As More Docs Embrace Digital Health, Here’s What We’re Advising Our Clients

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This article was written before the novel COVID-19 rocked the nation. Much has changed, very quickly, since the AMA report was released. Still, the report is relevant to predictions of the rise of telemedicine, patient engagement, and AI. And even more important is the insight gained in my interview with Justin Gernot, Vice President of Healthbox, about nurse’s opinions and experiences with digital health. 

Healthcare will change significantly in the aftermath of the coronavirus. Lessons from the recent past may shine light onto the new future, including the importance of nurses and other clinician’s involvement in the evolution of digital health. 

You probably don’t need a study to tell you that as digital health tools get more ubiquitous, provider adoption of those tools does too.

Still, that’s exactly what the American Medical Association’s (AMA) Digital Health Research report showed. Released last month, the report compared data from 2016 and 2019 to reveal that, by and large, more doctors are using more solutions than ever…and they’re liking it.

Healthcare entrepreneurs: Take heed. In an industry where physician adoption is as good as gold and most digital health startups will fail, these insights matter more than you might think.

What the Results Showed

As a follow-up to their 2016 survey, the AMA asked physicians to rate levels of familiarity, motivation, and enthusiasm for using digital health solutions across seven categories:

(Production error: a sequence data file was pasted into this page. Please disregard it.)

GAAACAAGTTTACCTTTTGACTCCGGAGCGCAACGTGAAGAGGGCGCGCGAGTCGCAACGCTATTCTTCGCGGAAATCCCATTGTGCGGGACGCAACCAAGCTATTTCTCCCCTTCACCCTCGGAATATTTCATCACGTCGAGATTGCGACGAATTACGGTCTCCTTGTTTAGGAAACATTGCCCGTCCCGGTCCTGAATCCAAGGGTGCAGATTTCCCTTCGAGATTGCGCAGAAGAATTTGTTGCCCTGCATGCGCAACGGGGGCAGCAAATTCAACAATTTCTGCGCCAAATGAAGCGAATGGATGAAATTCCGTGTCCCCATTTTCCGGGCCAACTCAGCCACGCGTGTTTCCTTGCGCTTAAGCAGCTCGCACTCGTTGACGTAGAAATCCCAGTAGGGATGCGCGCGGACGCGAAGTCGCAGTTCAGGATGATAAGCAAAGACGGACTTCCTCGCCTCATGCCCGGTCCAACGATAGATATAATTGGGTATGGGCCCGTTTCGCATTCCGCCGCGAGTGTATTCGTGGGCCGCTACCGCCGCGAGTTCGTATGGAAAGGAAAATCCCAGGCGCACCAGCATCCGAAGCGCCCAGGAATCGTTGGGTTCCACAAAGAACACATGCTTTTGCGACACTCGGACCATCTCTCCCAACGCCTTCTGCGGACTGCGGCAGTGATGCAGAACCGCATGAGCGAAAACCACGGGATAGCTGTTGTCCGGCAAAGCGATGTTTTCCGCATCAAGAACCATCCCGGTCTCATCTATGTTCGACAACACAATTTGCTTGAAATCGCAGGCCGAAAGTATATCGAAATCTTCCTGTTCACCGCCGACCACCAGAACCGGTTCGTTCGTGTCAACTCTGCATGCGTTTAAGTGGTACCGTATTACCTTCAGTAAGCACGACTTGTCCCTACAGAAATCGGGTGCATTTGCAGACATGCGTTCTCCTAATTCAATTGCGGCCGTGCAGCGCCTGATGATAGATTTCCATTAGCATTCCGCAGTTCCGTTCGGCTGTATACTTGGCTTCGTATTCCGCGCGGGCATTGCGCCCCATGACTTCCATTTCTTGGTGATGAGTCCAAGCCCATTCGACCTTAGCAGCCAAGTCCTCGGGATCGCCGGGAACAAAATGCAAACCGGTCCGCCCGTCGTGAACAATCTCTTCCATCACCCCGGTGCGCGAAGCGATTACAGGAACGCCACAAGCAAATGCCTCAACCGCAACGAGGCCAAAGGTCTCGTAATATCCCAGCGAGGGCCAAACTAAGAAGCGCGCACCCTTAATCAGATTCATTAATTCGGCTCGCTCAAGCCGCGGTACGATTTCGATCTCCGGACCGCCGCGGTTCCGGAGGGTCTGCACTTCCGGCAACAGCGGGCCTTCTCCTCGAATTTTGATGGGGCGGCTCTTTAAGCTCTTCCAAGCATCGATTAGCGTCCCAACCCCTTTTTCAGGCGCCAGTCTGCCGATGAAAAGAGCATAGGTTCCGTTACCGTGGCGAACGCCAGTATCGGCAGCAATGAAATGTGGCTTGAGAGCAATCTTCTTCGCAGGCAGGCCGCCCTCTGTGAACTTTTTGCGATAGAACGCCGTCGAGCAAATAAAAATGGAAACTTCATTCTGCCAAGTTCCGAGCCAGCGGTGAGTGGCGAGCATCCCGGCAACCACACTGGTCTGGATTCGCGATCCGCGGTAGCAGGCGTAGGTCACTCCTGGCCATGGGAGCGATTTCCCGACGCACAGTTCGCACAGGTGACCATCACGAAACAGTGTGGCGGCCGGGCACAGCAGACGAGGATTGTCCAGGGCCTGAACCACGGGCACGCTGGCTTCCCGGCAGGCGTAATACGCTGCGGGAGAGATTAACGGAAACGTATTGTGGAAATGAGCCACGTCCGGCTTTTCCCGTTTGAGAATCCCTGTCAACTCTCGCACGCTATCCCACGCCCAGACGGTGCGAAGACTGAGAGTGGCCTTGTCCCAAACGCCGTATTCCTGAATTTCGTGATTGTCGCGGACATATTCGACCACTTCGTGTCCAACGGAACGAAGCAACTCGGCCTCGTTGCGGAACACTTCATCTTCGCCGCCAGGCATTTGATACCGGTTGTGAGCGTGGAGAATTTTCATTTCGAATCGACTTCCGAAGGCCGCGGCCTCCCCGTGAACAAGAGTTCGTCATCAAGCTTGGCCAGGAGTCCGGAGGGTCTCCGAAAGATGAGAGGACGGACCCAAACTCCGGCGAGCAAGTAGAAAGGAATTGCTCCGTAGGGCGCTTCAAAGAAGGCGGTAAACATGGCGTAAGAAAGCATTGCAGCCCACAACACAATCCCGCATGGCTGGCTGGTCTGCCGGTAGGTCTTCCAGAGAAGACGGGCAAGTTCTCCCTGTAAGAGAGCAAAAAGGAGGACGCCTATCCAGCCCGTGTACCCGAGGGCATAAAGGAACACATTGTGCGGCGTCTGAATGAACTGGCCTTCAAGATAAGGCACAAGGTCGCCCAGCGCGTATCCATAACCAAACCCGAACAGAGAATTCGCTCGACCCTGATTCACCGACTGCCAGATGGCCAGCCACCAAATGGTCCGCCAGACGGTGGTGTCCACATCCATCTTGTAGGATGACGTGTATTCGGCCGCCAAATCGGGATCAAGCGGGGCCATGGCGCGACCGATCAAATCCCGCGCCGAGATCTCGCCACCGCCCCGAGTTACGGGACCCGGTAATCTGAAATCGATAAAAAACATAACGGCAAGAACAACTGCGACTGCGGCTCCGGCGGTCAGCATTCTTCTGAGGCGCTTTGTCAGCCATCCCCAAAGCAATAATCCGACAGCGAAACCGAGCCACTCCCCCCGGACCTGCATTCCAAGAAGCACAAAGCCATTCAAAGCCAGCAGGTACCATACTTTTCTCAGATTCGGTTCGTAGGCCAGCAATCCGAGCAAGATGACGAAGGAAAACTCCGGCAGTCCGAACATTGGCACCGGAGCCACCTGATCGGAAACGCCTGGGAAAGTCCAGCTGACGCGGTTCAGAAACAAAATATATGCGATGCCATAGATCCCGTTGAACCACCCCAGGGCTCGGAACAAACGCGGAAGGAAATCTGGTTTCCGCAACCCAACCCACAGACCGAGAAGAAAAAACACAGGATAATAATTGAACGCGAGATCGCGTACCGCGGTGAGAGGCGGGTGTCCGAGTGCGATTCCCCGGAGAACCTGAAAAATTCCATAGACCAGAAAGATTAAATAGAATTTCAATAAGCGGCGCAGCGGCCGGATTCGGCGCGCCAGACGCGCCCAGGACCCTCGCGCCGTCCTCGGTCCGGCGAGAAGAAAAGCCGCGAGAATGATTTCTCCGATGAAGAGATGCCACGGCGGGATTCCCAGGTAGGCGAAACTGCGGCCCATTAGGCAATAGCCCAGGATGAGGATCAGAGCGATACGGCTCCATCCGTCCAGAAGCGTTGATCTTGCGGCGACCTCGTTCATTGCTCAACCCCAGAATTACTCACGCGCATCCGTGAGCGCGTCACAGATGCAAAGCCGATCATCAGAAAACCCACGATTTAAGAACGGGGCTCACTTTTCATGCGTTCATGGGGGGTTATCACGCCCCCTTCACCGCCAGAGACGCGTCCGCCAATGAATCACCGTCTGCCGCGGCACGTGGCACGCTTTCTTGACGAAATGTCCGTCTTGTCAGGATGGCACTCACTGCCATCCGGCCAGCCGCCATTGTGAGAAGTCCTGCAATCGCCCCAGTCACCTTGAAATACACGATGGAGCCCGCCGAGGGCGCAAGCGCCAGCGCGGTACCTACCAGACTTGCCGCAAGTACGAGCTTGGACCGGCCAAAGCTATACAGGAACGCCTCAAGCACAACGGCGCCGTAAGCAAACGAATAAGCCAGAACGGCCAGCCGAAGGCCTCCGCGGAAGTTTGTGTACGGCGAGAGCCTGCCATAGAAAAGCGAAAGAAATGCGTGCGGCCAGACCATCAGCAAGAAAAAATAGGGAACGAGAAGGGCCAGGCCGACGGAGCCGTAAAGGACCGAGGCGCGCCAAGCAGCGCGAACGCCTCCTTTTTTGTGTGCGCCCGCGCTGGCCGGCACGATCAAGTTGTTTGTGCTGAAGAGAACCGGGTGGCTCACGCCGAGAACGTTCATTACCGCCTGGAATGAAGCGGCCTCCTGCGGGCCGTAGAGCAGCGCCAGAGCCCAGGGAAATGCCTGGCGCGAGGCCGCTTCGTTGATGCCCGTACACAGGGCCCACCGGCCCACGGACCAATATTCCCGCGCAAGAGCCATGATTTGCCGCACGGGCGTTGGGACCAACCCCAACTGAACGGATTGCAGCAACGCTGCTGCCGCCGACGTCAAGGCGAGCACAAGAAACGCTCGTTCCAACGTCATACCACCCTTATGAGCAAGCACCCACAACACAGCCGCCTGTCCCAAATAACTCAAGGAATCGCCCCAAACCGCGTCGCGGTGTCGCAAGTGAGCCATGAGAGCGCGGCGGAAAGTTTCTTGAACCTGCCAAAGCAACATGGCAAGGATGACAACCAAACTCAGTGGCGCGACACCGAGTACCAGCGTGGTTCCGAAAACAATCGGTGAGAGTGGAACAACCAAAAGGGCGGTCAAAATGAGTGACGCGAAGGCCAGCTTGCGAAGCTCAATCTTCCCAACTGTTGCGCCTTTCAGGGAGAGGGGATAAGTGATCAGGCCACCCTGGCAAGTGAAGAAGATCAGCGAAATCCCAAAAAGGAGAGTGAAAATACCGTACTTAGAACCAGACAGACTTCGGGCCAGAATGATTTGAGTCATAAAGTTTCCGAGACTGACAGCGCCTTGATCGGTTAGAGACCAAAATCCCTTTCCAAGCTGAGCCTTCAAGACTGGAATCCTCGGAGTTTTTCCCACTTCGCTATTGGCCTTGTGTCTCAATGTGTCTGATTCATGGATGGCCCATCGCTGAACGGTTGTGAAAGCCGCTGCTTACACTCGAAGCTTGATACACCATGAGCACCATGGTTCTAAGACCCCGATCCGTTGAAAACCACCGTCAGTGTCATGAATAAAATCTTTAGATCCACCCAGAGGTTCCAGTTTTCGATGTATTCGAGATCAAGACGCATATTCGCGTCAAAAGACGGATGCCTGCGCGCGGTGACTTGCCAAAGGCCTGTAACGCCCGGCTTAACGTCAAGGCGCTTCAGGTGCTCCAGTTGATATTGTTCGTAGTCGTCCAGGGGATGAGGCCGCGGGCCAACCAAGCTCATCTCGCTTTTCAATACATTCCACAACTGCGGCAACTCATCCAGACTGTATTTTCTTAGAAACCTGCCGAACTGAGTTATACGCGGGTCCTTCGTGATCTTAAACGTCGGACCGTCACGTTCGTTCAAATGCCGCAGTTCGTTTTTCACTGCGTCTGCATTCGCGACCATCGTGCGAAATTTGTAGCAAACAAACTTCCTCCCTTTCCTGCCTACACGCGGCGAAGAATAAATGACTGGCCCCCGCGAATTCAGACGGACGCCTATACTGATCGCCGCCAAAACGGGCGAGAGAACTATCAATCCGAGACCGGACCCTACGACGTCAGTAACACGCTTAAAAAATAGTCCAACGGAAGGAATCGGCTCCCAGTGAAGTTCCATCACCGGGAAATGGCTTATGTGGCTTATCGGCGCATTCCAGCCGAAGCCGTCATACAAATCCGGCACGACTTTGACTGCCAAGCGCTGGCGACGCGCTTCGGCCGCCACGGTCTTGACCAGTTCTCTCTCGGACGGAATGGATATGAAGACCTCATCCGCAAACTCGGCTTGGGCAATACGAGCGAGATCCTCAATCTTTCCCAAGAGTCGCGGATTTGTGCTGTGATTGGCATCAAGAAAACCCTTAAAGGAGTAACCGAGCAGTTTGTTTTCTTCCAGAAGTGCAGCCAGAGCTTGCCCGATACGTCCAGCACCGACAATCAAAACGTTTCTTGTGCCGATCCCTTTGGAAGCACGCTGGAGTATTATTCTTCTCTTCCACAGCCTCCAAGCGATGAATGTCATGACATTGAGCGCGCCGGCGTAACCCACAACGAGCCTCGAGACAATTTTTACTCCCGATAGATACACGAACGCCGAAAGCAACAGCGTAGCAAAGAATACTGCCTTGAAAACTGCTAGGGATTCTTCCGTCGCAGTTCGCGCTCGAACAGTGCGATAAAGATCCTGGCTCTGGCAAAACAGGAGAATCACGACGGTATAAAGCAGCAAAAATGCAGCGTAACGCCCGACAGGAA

• Remote monitoring (for better workflows)
  • Remote monitoring (for better care)
  • Clinical decision support
  • Patient engagement
  • Telemedicine
  • Workflow improvements
  • Consumer access to data

If your business falls in any of those groups, you’re in luck: Every single one of them saw an uptick in physician adoption from 2016 to 2019—with telemedicine nearly doubling its usage rate as the standout category, and remote monitoring (for better care) taking second place.

But just as important as the types of tools are the people who use them, and why: More than 8 in 10 physicians said digital tools were at least somewhat beneficial for their practice, but PCPs tended to find them more advantageous than specialists. That likely links back to the emerging influences of digital health in primary care, including the rise of telemedicine.

PCP or not, though, good-old-standbys of improving efficiency and patient safety still drive physician adoption—with two up-and-coming motivators gaining more prominence: 1) technologies that facilitate remote care and 2) tools that ease the blow of clinician burnout.

Digital health startups can learn a lesson from these findings: That is, if you have a practitioner solution that improves care delivery while making clinicians’ jobs easier (plus the right sales team), you’re more likely to win the contract.

But building a product that ticks both boxes—that of bettering care while improving clinical workflows—can seem like a tall order. Still, it’s essential.